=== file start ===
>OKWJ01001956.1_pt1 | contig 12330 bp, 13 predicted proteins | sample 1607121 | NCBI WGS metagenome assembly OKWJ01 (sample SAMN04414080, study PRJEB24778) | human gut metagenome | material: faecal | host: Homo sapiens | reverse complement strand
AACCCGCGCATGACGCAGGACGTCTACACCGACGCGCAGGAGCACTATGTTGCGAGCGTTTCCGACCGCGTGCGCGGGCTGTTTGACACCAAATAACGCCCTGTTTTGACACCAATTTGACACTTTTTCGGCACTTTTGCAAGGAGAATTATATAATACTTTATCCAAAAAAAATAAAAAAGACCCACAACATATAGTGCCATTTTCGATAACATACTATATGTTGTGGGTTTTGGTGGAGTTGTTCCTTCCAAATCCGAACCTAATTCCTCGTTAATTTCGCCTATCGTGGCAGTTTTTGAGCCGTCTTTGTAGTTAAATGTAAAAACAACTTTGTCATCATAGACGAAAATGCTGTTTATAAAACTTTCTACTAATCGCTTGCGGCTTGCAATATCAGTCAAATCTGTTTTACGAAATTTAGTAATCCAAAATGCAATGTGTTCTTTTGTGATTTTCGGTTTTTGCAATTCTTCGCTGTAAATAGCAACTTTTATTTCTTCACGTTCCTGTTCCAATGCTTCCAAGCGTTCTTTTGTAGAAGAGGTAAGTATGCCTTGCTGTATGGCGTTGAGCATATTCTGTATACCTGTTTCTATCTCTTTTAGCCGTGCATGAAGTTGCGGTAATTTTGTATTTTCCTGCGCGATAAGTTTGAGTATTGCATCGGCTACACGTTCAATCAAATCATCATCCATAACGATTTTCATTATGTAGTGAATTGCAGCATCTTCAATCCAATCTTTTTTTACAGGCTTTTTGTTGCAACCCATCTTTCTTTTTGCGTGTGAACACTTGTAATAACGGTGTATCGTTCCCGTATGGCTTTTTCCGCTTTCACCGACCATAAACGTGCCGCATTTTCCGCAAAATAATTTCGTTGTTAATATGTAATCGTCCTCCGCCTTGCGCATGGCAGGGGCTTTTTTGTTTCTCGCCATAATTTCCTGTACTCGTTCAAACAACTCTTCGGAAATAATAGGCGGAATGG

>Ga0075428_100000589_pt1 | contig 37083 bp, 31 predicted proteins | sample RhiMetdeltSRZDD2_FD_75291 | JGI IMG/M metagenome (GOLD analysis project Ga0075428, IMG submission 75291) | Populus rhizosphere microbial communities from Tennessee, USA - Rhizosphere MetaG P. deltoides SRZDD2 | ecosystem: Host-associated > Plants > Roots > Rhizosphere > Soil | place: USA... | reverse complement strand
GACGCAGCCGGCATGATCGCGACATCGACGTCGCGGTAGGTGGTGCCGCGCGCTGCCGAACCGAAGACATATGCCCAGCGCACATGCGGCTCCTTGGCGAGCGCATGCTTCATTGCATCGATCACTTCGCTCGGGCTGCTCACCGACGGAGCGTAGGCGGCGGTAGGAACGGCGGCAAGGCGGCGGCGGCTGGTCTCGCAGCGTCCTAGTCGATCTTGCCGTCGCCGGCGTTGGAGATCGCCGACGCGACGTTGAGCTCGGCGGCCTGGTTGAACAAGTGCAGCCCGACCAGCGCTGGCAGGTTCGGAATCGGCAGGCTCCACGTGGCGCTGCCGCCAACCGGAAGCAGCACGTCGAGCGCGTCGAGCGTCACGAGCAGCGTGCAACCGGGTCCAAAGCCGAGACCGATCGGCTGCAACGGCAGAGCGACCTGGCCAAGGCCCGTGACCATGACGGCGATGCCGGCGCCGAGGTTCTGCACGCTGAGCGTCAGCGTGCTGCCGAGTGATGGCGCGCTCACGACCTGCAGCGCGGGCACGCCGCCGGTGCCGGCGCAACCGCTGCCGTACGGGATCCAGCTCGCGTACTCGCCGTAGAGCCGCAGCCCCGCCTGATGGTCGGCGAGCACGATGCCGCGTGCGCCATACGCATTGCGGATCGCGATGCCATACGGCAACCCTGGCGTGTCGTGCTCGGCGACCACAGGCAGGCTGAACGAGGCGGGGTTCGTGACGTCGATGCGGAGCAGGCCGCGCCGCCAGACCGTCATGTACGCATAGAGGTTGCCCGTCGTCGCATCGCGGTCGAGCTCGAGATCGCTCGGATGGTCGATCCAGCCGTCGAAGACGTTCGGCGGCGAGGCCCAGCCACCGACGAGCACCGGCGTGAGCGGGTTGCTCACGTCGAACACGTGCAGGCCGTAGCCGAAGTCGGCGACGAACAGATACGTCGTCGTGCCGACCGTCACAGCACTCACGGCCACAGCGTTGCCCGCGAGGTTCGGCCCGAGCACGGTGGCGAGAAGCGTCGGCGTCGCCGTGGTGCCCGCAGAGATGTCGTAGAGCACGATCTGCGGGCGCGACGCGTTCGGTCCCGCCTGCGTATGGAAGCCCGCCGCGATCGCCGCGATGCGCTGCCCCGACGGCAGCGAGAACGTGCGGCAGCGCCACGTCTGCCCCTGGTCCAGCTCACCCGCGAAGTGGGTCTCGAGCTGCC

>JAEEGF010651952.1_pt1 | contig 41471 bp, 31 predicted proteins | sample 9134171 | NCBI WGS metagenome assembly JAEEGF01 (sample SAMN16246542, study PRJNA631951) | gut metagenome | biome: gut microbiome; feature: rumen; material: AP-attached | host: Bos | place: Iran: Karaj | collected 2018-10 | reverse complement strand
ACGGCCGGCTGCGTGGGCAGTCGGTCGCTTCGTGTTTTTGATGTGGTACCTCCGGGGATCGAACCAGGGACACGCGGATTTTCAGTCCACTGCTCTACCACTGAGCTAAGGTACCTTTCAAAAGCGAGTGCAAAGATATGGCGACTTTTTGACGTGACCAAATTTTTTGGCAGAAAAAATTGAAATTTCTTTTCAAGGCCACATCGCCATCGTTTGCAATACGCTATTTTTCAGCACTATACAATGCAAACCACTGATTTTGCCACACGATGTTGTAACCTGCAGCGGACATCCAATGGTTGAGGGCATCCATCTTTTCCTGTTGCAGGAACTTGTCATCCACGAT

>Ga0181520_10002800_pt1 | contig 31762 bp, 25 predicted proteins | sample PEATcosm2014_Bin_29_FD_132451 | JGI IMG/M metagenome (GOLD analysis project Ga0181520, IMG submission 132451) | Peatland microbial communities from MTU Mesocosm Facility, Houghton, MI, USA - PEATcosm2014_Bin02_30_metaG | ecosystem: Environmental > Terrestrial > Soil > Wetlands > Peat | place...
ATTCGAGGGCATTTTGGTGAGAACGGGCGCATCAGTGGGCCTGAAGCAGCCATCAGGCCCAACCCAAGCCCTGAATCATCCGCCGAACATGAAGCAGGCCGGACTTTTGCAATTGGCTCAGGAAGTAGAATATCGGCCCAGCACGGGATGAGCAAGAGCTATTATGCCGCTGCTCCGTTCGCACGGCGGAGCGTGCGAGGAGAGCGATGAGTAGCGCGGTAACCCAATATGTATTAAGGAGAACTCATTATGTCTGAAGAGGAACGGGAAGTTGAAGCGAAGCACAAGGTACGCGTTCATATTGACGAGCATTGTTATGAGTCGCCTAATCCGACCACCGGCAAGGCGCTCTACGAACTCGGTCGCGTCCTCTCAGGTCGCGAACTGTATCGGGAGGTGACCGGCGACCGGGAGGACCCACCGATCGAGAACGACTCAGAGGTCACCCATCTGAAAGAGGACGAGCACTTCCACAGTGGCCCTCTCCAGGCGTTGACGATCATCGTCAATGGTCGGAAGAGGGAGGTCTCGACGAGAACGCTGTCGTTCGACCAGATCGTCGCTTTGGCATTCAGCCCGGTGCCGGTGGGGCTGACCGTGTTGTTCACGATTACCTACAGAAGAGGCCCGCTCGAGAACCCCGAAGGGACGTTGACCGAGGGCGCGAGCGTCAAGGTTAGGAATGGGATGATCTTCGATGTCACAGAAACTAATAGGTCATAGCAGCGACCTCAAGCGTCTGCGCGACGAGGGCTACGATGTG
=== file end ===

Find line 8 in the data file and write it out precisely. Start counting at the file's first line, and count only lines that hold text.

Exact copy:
ATTCGAGGGCATTTTGGTGAGAACGGGCGCATCAGTGGGCCTGAAGCAGCCATCAGGCCCAACCCAAGCCCTGAATCATCCGCCGAACATGAAGCAGGCCGGACTTTTGCAATTGGCTCAGGAAGTAGAATATCGGCCCAGCACGGGATGAGCAAGAGCTATTATGCCGCTGCTCCGTTCGCACGGCGGAGCGTGCGAGGAGAGCGATGAGTAGCGCGGTAACCCAATATGTATTAAGGAGAACTCATTATGTCTGAAGAGGAACGGGAAGTTGAAGCGAAGCACAAGGTACGCGTTCATATTGACGAGCATTGTTATGAGTCGCCTAATCCGACCACCGGCAAGGCGCTCTACGAACTCGGTCGCGTCCTCTCAGGTCGCGAACTGTATCGGGAGGTGACCGGCGACCGGGAGGACCCACCGATCGAGAACGACTCAGAGGTCACCCATCTGAAAGAGGACGAGCACTTCCACAGTGGCCCTCTCCAGGCGTTGACGATCATCGTCAATGGTCGGAAGAGGGAGGTCTCGACGAGAACGCTGTCGTTCGACCAGATCGTCGCTTTGGCATTCAGCCCGGTGCCGGTGGGGCTGACCGTGTTGTTCACGATTACCTACAGAAGAGGCCCGCTCGAGAACCCCGAAGGGACGTTGACCGAGGGCGCGAGCGTCAAGGTTAGGAATGGGATGATCTTCGATGTCACAGAAACTAATAGGTCATAGCAGCGACCTCAAGCGTCTGCGCGACGAGGGCTACGATGTG